Tod, the luxury Italian shoe and bag maker, has announced plans to become private. The deal will be with L Catterton a private equity firm backed by LVMH. This ends more than 20 years as a publicly traded company in Milan.
After the announcement of the transaction late Saturday night, L Catterton will have a 36% stake in Tod’s, while the Della Valle Family, who currently control the group, will retain their majority ownership, with 54% of the shares.
L Catterton, a company that was formed in 2016 by a partnership of a private equity group, French luxury group, LVMH, and the family investment vehicle of founder Bernard Arnault, will pay €43 for each share, for a sum of €512mn. This is an 18% premium over Friday’s closing price of Tod’s. Tod’s is valued at approximately €1.4bn, excluding debt.
After the transaction, LVMH will still retain its 10% stake in Tod’s.
L Catterton stated in a press release that “delisting” is a prerequisite to ensuring the [Tod] future growth and consolidation programs. . . “[with] increased management and organisational flexibilities, quicker decision-making and implementation times”.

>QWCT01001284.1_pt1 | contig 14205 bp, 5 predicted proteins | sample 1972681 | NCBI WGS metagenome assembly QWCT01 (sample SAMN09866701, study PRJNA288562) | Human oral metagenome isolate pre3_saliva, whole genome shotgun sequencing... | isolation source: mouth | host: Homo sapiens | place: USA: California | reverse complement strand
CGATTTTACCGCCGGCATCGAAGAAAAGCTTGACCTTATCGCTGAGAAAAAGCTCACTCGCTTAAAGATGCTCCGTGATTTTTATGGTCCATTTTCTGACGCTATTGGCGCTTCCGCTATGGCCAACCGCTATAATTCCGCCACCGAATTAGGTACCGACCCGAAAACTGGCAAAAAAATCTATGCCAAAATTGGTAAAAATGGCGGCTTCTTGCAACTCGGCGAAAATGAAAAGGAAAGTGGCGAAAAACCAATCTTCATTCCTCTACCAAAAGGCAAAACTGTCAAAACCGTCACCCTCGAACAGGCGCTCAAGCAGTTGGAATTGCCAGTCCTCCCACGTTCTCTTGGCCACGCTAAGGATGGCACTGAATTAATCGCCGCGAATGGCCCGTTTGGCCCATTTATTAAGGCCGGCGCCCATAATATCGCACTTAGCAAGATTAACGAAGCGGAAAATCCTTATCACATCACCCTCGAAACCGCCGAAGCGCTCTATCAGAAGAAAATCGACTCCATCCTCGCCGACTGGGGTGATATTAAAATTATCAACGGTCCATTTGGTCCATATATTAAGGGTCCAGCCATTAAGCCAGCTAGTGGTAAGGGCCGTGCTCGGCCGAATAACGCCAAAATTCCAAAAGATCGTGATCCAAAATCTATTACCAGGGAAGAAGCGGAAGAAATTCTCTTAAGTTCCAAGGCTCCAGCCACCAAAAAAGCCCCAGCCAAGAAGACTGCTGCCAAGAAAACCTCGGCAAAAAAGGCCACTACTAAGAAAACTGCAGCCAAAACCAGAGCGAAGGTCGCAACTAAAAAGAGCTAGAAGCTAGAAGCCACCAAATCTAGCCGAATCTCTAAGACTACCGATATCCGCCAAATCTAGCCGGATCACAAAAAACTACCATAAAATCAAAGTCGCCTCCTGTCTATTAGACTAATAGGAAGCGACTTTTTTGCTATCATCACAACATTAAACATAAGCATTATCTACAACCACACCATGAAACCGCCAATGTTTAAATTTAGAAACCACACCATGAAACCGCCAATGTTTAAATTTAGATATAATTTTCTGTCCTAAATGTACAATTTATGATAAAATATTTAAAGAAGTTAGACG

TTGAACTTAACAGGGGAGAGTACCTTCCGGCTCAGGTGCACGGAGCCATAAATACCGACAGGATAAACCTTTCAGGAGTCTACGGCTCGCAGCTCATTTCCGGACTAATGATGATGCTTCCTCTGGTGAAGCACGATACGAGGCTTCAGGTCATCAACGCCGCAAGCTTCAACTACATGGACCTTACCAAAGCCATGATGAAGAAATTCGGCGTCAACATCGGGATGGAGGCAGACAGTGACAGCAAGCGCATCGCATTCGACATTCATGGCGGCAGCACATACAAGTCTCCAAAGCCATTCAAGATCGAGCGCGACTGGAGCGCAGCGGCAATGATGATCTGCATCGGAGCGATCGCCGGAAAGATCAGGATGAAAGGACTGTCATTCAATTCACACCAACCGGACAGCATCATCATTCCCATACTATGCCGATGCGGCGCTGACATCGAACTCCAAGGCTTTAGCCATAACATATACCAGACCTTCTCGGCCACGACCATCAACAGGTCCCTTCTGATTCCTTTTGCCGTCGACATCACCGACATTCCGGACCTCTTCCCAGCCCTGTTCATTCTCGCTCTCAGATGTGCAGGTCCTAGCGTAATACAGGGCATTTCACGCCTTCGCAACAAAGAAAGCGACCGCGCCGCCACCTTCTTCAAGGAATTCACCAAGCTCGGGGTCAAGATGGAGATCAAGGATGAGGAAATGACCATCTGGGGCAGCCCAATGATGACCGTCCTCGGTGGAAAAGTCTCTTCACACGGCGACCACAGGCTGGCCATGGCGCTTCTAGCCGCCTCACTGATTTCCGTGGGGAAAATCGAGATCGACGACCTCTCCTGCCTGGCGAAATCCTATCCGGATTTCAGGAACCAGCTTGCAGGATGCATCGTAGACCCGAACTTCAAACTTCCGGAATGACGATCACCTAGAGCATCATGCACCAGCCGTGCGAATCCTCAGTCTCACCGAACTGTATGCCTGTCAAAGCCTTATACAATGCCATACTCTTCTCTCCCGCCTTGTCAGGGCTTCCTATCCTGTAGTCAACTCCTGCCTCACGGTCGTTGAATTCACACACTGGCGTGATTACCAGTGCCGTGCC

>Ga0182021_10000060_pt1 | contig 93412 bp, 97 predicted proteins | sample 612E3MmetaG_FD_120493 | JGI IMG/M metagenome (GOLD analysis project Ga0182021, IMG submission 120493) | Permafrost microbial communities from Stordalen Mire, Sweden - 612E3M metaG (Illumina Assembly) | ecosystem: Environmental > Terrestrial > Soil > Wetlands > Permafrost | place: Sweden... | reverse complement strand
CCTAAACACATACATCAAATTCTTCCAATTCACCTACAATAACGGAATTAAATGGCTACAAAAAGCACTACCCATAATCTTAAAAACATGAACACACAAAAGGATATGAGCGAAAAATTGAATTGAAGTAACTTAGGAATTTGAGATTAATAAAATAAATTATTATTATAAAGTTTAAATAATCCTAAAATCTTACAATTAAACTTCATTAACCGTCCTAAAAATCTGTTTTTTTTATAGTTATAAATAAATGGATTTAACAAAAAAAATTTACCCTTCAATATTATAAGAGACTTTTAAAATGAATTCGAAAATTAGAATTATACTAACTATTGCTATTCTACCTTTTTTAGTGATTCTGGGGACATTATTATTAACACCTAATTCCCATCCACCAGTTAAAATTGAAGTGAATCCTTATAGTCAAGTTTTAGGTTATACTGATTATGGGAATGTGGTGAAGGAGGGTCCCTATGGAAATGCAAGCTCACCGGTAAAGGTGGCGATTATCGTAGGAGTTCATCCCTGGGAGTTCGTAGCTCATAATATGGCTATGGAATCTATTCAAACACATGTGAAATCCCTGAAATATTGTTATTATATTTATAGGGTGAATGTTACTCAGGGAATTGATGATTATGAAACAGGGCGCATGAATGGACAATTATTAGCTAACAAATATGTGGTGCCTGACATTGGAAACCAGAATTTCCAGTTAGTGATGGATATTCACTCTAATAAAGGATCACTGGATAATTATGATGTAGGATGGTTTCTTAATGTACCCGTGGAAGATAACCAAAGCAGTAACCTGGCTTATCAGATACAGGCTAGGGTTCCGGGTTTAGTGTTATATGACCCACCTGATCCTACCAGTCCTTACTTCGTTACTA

In October , the private equity firm, which has also invested in fashion brands APC, Etro and Equinox (a high-end gym chain), listed German orthopaedic shoes company Birkenstock. This was one of the biggest IPOs in New York this year.
Tod’s founding families first announced delisting as part of their ambitions to turn around the company. The group’s earnings have been pressured for most of the last decade, as its brands such as Roger Vivier and Fay, as well as its namesake Tod, have declined in popularity. The plan was abandoned after the Della Valles failed to meet the required ownership threshold to take the company private.
The family stated that it would be “more challenging” to achieve their long-term goals as a publicly traded company, “given” the listing requirements which includes publishing earnings updates.
Tod’s performance last year improved. The group announced in January that its sales would increase by 11.9% in 2023, to €1.13bn. All brands saw gains in double digits.
Thomas Chauvet wrote in a Citi note that the company’s shares had gained 18% in the weeks following the announcement of its better results, for a total market value worth €1.16bn. However, they remain below the price at which the Della Valle family offered to buy the company last year, “despite the clear improvement in Tod’s Brand Desirability and Earnings Momentum,” he said.
He added, “[This] highlights how difficult it is for small luxury companies to make a turnaround under the scrutiny and pressure of the public markets.”